Pro Staff Ashley Kelly tells the story of her first NRL Hunter Match
Find. Range. Engage.
Something we all do as hunters trying to fill a tag. Sounds easy enough, but you only have four minutes to do so. There’s more than one target, and you will often be changing positions. It’s a blind set up so you won’t know your exact course of fire other than there’s x number of targets at x number of positions. There are weather considerations to factor in as well, that can and will affect your shot ranging out to as far as 1000 yards, and that’s just the highlights. I’m talking about a NRL Hunter Match, one of the neatest platforms in shooting sports.
First Time at NRL Hunter Match
The Sisterhood of the Outdoors provided me the opportunity to shoot at my first match at the impressive Arena Training Facility in Blakely, GA. With these competitions being male dominated it is often intimidating as a woman to even consider signing up to shoot. Personally, I had been wanting to get back into shooting long range and knew this was a great opportunity to do so. Check In was on Friday to complete registration, weigh guns and sign up for squads. Next was checking equipment and hitting the zero range to ensure we were match ready. Ryan Hey with Kestrel Ballistics was there to assist us with using the MagnetoSpeed V3 chronograph to determine our bullet velocity and calculate our power factor. Through NRL Hunter Marketing Director Brittany Ishida, I was able to meet another female shooter, Steph, and we ended up squadding together for the match. Everyone was more than welcoming and eager to help while making sure I had all the equipment I needed to be successful.
Saturday morning came bright and early, and we all knew rain was in the forecast. Eddie Noland, the Operations Manager at Arena provided the introduction to the shooting facility. Followed by Match Directors Scott Peterson and Tyler Payne, and Travis Ishida from NRL Hunter who explained the match to include all rules and regulations for the weekend. After the Pledge of Allegiance each squad was dismissed to their first stage. Steph and I loaded up with our guns and equipment and headed to stage 9 where we would begin our day. The rain started early and didn’t let up all day, we progressed through each stage and joked with fellow shooters about the great South Georgia sunshine. With rain came the cold and the mud. The shooting was tough and even the best competitors were feeling the impacts of the weather. Difficulty seeing targets, bolts sticking, glass fogging up, but we all were facing the same hardships. With some stages I had first round impacts, with some I never shot a round, but this was my first match, and I was already learning so much! The ROs or range officers at each stage were very helpful and offered advice or tips upon completing the stage, after all these guys were shooters too. Steph would tell me her best safety tips, ways to cut time, better shooting positions, the most stable platforms. Other competitors were excited just to have another female running the course and intrigued to hear about how I got involved with shooting. Day one ended with a big dinner for everyone and a lot of comraderies. It was interesting to learn that a large portion of these guys were shooting their first match as well. Despite all the weather mishaps, everyone was excited for day two, the rain was pushing out as the wind was coming in, and new strategies were already being planned.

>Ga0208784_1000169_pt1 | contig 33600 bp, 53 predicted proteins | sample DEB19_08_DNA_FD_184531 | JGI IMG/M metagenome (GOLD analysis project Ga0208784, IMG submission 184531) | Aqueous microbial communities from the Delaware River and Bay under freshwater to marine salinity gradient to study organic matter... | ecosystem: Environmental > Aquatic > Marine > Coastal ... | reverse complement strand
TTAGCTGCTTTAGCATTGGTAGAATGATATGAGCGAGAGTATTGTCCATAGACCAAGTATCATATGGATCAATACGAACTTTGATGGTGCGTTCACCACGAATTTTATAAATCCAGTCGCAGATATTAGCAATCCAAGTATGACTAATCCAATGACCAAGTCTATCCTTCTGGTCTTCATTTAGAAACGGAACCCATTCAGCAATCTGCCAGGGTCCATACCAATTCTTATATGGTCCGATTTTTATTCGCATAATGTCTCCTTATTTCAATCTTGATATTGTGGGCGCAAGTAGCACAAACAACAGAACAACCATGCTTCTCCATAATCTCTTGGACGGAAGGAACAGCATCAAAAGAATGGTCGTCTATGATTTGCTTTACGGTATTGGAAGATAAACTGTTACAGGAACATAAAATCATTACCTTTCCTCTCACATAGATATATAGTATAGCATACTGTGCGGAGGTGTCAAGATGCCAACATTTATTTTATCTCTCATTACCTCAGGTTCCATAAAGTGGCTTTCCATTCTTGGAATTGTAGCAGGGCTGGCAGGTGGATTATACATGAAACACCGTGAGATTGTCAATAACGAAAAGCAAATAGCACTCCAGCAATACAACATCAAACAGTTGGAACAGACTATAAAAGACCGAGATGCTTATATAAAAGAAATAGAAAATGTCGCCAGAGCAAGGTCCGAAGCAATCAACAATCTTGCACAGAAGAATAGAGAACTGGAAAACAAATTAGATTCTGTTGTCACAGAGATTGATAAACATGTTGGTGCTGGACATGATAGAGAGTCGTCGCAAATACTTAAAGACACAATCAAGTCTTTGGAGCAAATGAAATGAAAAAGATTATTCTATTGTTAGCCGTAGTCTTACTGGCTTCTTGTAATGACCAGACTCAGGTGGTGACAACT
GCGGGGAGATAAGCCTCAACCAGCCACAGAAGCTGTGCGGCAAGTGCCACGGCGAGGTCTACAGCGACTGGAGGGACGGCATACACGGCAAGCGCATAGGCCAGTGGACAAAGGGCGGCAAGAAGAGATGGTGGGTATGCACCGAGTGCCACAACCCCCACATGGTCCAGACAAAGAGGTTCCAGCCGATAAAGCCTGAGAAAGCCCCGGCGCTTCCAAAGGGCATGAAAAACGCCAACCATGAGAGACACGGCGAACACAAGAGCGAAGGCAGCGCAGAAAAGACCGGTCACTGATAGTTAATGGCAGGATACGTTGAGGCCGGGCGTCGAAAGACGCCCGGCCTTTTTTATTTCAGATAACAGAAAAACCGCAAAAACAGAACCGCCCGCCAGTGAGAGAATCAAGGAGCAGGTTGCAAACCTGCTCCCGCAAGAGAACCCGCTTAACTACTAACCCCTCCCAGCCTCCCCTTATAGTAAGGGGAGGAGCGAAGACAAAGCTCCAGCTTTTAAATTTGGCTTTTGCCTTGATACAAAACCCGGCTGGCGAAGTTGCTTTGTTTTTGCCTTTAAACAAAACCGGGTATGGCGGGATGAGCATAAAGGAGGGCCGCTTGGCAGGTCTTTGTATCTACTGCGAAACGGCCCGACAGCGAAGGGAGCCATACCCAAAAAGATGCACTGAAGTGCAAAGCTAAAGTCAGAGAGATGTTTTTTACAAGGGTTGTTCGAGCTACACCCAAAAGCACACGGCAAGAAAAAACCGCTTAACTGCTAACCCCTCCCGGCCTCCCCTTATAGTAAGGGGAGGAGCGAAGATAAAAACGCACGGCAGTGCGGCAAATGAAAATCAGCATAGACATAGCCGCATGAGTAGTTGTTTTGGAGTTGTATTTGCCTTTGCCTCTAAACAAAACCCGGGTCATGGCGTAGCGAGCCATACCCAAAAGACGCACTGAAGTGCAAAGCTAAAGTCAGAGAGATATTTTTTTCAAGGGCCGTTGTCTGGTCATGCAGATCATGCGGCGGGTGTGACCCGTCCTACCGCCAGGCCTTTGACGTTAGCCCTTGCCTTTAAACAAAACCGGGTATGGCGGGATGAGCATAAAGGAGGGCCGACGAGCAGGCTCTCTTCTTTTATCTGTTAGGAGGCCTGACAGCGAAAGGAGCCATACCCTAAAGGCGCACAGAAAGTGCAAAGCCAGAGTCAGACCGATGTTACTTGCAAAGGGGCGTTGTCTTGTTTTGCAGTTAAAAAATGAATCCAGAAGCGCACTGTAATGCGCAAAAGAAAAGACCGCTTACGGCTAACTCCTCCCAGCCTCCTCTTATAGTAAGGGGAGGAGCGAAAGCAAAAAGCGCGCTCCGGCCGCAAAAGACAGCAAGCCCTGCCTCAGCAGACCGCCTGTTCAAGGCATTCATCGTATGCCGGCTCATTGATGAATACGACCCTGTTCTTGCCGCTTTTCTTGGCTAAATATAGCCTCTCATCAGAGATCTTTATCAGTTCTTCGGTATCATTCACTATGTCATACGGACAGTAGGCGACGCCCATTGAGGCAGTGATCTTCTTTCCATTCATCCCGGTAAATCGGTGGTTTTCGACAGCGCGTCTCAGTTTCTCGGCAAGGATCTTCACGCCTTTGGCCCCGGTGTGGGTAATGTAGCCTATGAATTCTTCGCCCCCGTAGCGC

Day two opened much the same, Steph and I joined up with our squad and began the day mud riding to our first stage. The wind proved to be difficult and conveniently gusted immediately before pulling the trigger. Without being in the rain this time, waiting to shoot stages was much more enjoyable on day two. It was a great opportunity to socialize with other competitors, make jokes, hear about their hunting and shooting stories. It gave time to see what other guns were being shot and how the various bolts, bipods, tripods, scopes, and binoculars had handled being in the changing weather conditions. There were less stages to shoot on the second day and I finished my last stage with a first-round impact. Steph and I were already planning what matches I would come shoot at next time.
An awards ceremony was held after the match completion and an amazing prize table was up for grabs courtesy of some huge sponsors including Leupold, Vortex, and Arken optics, Manners stocks, Hornady, Beretta and Savage Arms just to name a few. Numbers were up and winners were announced for each division. Steph took first for ladies and I managed to take second. I exceeded my personal goals which were don’t get last place and have a good time learning all I could while meeting new people in the process. Truly my background started with hunting, then progressed to shooting some long range at home and after shooting the NRL Hunter Match I can honestly say it will make me a better hunter. The friendships created and confidence earned are unmatched and I’m already signing up for the next one. Without the Sisterhood of the Outdoors, I wouldn’t have had this opportunity, even though the world’s best shooters were new once, we all have to start somewhere.
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Links to getting started with NRL Hunter competition.